Study visits 8 June 2015, 14:00 to 22:00 including dinner
An extraordinary life: the story of John Paul II
When the man destined to become John Paul II was born Karol Józef Wojtyła in Wadowice, a small town west of Kraków, nobody ever imagined how this would affect the town many years later. It is a big task to be the little home town of one of the most respected men not only in Poland but in modern world history
The small town museum has faced the challenge of describing the whole story of Wadowice's history which has been overwhelmed by the story of its most famous son.
Next door, the new museum dedicated to Pope John Paul II takes visitors on a poignant journey of a man whose life led him to become Pope and one of the most venerated men in Poland. It related a chronicle that leaves many visitors of all cultural and religious backgrounds immensely impressed. It can help tourists from other countries to understand Polish religious devotion and why a Polish pope has had such major role in the life of many Polish people.
On the way back we will stop for dinner at Lanckorona, a pretty Polish village in the hills outside Kraków.
Ojców National Park:
A balancing act between local people and visitors
Ojców National Park is the smallest national park in Poland with total area of 2146 ha. Nevertheless, there are about 700 caves here. They have been created by water which dissolved Jurassic limestone and shaped a unique karst landscape. The flora and fauna of the Park are also very rich.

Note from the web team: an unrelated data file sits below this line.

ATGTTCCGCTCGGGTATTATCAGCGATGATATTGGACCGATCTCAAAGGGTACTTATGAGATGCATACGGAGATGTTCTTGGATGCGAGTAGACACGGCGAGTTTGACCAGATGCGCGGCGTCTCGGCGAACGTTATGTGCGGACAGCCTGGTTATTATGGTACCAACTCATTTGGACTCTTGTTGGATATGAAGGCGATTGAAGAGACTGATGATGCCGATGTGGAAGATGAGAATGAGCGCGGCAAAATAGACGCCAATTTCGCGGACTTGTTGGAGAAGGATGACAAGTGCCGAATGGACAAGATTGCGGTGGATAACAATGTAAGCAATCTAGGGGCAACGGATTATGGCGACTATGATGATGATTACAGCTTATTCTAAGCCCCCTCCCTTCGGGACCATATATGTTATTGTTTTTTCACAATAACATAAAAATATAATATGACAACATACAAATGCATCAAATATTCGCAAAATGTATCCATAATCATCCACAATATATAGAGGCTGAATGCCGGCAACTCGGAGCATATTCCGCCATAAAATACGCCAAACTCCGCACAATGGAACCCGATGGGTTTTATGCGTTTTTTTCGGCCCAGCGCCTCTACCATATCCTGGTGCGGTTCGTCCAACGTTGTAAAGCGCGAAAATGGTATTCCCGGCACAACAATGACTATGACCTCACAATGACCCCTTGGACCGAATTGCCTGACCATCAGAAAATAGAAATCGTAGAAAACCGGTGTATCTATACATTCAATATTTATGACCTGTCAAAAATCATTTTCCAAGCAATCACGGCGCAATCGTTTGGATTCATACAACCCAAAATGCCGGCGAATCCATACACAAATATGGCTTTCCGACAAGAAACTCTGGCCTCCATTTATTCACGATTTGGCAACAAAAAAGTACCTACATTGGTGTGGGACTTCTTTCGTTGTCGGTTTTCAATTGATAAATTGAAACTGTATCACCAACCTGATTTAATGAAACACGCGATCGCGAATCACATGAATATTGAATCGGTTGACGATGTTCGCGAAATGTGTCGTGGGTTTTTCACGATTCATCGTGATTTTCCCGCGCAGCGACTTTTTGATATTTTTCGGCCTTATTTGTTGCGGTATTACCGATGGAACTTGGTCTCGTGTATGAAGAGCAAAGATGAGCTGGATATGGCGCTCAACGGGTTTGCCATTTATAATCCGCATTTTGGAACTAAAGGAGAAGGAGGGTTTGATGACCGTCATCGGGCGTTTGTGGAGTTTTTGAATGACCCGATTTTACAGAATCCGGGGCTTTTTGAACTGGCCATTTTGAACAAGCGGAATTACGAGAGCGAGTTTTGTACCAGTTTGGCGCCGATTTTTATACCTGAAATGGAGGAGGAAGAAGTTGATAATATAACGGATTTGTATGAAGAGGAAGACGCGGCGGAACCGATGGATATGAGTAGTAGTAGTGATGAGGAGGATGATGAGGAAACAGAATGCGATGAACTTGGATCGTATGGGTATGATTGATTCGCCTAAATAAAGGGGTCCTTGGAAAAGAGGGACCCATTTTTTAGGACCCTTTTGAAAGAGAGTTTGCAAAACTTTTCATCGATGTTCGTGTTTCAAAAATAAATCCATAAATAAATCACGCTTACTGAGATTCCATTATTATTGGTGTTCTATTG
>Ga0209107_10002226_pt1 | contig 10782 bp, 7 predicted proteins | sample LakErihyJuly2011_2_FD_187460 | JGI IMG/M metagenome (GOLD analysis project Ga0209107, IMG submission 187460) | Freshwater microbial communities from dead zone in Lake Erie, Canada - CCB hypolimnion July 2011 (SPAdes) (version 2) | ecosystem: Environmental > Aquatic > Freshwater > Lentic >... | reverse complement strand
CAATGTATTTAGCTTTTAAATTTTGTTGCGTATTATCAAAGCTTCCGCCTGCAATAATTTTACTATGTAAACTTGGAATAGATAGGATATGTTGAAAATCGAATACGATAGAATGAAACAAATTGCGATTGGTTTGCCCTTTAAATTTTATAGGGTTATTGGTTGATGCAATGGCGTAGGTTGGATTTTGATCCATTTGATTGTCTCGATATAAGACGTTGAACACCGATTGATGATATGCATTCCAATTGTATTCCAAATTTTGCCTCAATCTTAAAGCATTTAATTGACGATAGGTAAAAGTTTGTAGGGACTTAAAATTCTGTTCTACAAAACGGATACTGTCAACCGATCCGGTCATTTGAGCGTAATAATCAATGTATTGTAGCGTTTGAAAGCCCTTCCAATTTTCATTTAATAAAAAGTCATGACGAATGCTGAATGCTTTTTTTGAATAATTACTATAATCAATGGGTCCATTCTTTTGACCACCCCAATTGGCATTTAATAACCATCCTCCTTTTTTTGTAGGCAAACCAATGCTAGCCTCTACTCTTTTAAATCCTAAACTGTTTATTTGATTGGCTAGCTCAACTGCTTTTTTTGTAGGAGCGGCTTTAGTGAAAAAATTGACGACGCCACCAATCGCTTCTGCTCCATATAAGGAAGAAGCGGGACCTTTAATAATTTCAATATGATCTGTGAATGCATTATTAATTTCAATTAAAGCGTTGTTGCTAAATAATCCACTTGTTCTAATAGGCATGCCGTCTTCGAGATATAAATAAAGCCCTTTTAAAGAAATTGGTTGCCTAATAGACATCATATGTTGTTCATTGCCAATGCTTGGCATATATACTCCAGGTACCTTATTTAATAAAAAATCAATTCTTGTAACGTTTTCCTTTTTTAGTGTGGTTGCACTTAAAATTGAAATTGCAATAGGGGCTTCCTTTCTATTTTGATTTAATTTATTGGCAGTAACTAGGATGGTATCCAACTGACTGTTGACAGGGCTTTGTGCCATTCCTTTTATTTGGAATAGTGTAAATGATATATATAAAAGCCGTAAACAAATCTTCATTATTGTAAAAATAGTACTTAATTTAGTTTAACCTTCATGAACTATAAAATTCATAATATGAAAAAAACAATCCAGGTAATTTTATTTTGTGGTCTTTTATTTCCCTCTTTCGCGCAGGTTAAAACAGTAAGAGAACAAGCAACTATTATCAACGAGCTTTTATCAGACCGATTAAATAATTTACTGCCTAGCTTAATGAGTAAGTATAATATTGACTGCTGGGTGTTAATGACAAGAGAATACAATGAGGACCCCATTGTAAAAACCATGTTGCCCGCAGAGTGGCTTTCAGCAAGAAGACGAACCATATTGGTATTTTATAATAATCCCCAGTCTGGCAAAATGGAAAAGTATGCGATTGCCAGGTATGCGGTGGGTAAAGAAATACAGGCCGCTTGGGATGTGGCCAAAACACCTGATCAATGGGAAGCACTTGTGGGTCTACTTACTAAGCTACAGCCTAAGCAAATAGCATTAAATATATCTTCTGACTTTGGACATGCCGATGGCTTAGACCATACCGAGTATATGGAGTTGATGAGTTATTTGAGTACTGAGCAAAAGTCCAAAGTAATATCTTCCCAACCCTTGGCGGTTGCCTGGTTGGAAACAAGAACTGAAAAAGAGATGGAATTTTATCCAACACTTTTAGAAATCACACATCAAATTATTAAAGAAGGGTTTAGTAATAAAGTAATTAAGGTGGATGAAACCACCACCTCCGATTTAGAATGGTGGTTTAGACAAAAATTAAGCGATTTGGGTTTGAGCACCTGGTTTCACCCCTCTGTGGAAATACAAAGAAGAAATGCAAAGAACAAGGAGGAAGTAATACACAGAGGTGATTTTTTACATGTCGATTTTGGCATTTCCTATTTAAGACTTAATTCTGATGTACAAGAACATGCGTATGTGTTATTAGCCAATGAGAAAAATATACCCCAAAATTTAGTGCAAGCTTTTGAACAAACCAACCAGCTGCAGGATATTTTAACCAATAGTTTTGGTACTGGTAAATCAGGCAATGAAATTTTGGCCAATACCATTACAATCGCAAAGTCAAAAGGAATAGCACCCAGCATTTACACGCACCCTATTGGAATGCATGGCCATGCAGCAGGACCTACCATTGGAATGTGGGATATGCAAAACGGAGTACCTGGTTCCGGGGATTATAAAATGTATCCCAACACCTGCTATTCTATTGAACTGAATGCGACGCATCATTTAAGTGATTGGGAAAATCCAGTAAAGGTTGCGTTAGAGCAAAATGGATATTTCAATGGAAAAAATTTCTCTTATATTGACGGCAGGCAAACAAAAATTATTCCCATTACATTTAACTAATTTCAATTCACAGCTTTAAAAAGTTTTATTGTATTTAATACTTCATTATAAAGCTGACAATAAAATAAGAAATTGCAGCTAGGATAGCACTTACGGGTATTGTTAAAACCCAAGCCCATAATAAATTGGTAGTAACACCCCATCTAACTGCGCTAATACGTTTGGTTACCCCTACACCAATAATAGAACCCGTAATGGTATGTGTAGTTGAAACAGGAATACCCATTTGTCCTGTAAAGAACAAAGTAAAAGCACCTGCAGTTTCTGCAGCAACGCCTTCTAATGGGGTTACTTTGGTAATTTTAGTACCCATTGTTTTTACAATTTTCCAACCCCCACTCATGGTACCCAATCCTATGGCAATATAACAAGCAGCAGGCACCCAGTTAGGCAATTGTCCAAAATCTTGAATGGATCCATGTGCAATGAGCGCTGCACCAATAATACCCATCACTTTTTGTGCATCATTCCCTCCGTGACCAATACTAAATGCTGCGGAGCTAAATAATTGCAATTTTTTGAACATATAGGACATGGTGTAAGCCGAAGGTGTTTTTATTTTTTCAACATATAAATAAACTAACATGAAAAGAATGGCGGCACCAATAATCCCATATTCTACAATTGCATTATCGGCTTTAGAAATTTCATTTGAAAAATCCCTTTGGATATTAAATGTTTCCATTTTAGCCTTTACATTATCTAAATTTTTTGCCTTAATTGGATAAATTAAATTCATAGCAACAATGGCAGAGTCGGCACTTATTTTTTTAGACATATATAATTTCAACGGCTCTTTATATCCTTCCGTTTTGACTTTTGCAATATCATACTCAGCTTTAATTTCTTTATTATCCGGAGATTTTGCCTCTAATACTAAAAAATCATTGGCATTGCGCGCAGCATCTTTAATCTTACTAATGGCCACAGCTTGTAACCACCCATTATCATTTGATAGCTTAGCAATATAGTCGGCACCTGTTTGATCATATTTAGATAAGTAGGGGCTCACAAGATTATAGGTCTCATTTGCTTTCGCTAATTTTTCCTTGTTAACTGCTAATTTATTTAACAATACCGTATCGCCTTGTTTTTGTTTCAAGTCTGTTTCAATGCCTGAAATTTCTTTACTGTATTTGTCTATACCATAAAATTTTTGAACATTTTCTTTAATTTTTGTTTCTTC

This is the only national park in Poland which includes a small village. The park management is facing the challenge that local people prefer to protect their cultural rather than their natural heritage. On one hand, the presence of fallen timber, as well as beavers and wild boars which cause damage to crops outside the park and, on the other, the prohibitions and restrictions on new buildings are food for extensive debates.
In addition, Ojców National Park is situated only 20 km north of Kraków. Every year the Park is visited by 400 000 people which in itself is a potential threat to its plant and animal life. In particular, the caves with their fragile ecosystems, suffer from visitors’ thoughtless behaviour.
We will discuss with representatives of the park management how they cope with these different pressures and needs and what role interpretation could play in local people's participation as well as in raising awareness for day visitors about the fragility of nature. During the study tour, we will visit the Park’s nature exhibition and the Dark Cave which is one of the two caves which are open to visitors.
Wieliczka salt mine:
An underground world carved in salt
Already fully booked!
In 1978, the Wieliczka salt mine was one the first twelve places that were declared by UNESCO as World Heritage Sites. Since then millions of visitors have come to walk among the lasting evidence of centuries of mining, to appreciate what has been created and developed in a hidden world and to experience glimpses of a hard working life underground. This is a sensitive site which tells many stories about the strenuous existence and the role of faith when people spent most of their time below the ground.
Before we will return to daylight we will enjoy dinner in the salty depths!
The visit includes a long walk underground with very few opportunities to sit down or rest. If you are claustrophobic or are uncomfortable below ground, you should not take part in this tour. You must bring strong shoes and warm clothing.